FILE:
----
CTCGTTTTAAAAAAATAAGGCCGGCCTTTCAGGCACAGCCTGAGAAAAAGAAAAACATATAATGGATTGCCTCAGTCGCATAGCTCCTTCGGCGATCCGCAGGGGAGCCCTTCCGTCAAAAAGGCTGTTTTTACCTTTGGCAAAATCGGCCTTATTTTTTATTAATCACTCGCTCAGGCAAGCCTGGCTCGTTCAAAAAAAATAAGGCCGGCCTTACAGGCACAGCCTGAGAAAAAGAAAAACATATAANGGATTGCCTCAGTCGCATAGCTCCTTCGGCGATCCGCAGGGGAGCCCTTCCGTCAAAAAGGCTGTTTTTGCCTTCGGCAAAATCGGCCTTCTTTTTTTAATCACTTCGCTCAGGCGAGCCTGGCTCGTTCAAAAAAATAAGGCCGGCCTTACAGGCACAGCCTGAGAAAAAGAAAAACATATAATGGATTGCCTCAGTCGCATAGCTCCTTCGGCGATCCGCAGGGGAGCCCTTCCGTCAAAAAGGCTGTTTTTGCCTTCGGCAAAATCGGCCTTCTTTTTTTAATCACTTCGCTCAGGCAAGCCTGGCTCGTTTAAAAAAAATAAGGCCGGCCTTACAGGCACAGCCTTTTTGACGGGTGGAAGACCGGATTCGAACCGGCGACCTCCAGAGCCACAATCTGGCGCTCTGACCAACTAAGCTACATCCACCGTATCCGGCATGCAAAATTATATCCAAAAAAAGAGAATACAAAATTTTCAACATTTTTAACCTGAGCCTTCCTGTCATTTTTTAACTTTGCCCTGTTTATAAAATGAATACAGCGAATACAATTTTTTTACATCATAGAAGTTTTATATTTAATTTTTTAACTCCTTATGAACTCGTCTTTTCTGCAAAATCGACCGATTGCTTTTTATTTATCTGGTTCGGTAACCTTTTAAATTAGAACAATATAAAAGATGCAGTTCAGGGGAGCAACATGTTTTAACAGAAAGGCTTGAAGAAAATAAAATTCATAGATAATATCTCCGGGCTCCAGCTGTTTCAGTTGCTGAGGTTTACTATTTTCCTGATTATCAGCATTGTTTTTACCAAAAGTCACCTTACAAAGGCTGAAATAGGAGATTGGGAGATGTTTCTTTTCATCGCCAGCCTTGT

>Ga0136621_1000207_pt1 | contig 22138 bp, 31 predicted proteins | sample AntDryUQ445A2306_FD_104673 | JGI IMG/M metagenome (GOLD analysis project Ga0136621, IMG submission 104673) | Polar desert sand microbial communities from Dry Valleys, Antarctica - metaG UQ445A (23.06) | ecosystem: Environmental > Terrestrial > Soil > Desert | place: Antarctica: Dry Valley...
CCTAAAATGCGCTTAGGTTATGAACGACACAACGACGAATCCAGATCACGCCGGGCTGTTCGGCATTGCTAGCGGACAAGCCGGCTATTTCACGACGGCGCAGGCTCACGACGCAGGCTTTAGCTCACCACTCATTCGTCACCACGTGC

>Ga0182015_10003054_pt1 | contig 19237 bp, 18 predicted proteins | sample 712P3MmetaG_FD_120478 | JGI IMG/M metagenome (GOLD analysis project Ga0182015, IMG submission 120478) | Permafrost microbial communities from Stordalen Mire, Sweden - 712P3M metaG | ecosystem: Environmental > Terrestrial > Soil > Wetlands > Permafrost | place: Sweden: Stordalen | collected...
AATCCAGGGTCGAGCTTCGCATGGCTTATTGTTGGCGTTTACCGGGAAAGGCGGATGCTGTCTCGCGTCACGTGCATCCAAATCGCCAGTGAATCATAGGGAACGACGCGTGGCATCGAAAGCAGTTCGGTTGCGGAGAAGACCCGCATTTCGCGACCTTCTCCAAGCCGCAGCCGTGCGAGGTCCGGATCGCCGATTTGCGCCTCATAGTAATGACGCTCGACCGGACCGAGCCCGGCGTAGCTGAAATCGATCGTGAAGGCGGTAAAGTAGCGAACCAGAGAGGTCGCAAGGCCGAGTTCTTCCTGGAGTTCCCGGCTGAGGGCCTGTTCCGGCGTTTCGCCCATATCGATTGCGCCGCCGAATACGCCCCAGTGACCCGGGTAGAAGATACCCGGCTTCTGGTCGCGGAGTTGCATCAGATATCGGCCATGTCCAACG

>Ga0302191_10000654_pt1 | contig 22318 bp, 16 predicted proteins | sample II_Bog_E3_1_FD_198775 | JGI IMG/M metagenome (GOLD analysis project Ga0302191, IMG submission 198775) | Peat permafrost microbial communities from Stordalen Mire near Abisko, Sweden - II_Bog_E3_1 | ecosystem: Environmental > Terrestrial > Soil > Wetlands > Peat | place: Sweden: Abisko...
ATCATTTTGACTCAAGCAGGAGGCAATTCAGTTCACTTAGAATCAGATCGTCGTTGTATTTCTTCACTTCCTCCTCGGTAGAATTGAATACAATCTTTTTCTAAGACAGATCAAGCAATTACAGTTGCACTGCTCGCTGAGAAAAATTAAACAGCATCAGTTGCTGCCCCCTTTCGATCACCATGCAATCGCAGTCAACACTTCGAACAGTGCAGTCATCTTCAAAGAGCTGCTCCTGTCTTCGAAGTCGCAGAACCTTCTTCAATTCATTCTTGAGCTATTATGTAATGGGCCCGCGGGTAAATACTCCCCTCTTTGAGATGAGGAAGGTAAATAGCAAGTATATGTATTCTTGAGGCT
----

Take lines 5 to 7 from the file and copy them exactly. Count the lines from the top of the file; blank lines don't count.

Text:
AATCCAGGGTCGAGCTTCGCATGGCTTATTGTTGGCGTTTACCGGGAAAGGCGGATGCTGTCTCGCGTCACGTGCATCCAAATCGCCAGTGAATCATAGGGAACGACGCGTGGCATCGAAAGCAGTTCGGTTGCGGAGAAGACCCGCATTTCGCGACCTTCTCCAAGCCGCAGCCGTGCGAGGTCCGGATCGCCGATTTGCGCCTCATAGTAATGACGCTCGACCGGACCGAGCCCGGCGTAGCTGAAATCGATCGTGAAGGCGGTAAAGTAGCGAACCAGAGAGGTCGCAAGGCCGAGTTCTTCCTGGAGTTCCCGGCTGAGGGCCTGTTCCGGCGTTTCGCCCATATCGATTGCGCCGCCGAATACGCCCCAGTGACCCGGGTAGAAGATACCCGGCTTCTGGTCGCGGAGTTGCATCAGATATCGGCCATGTCCAACG

>Ga0302191_10000654_pt1 | contig 22318 bp, 16 predicted proteins | sample II_Bog_E3_1_FD_198775 | JGI IMG/M metagenome (GOLD analysis project Ga0302191, IMG submission 198775) | Peat permafrost microbial communities from Stordalen Mire near Abisko, Sweden - II_Bog_E3_1 | ecosystem: Environmental > Terrestrial > Soil > Wetlands > Peat | place: Sweden: Abisko...
ATCATTTTGACTCAAGCAGGAGGCAATTCAGTTCACTTAGAATCAGATCGTCGTTGTATTTCTTCACTTCCTCCTCGGTAGAATTGAATACAATCTTTTTCTAAGACAGATCAAGCAATTACAGTTGCACTGCTCGCTGAGAAAAATTAAACAGCATCAGTTGCTGCCCCCTTTCGATCACCATGCAATCGCAGTCAACACTTCGAACAGTGCAGTCATCTTCAAAGAGCTGCTCCTGTCTTCGAAGTCGCAGAACCTTCTTCAATTCATTCTTGAGCTATTATGTAATGGGCCCGCGGGTAAATACTCCCCTCTTTGAGATGAGGAAGGTAAATAGCAAGTATATGTATTCTTGAGGCT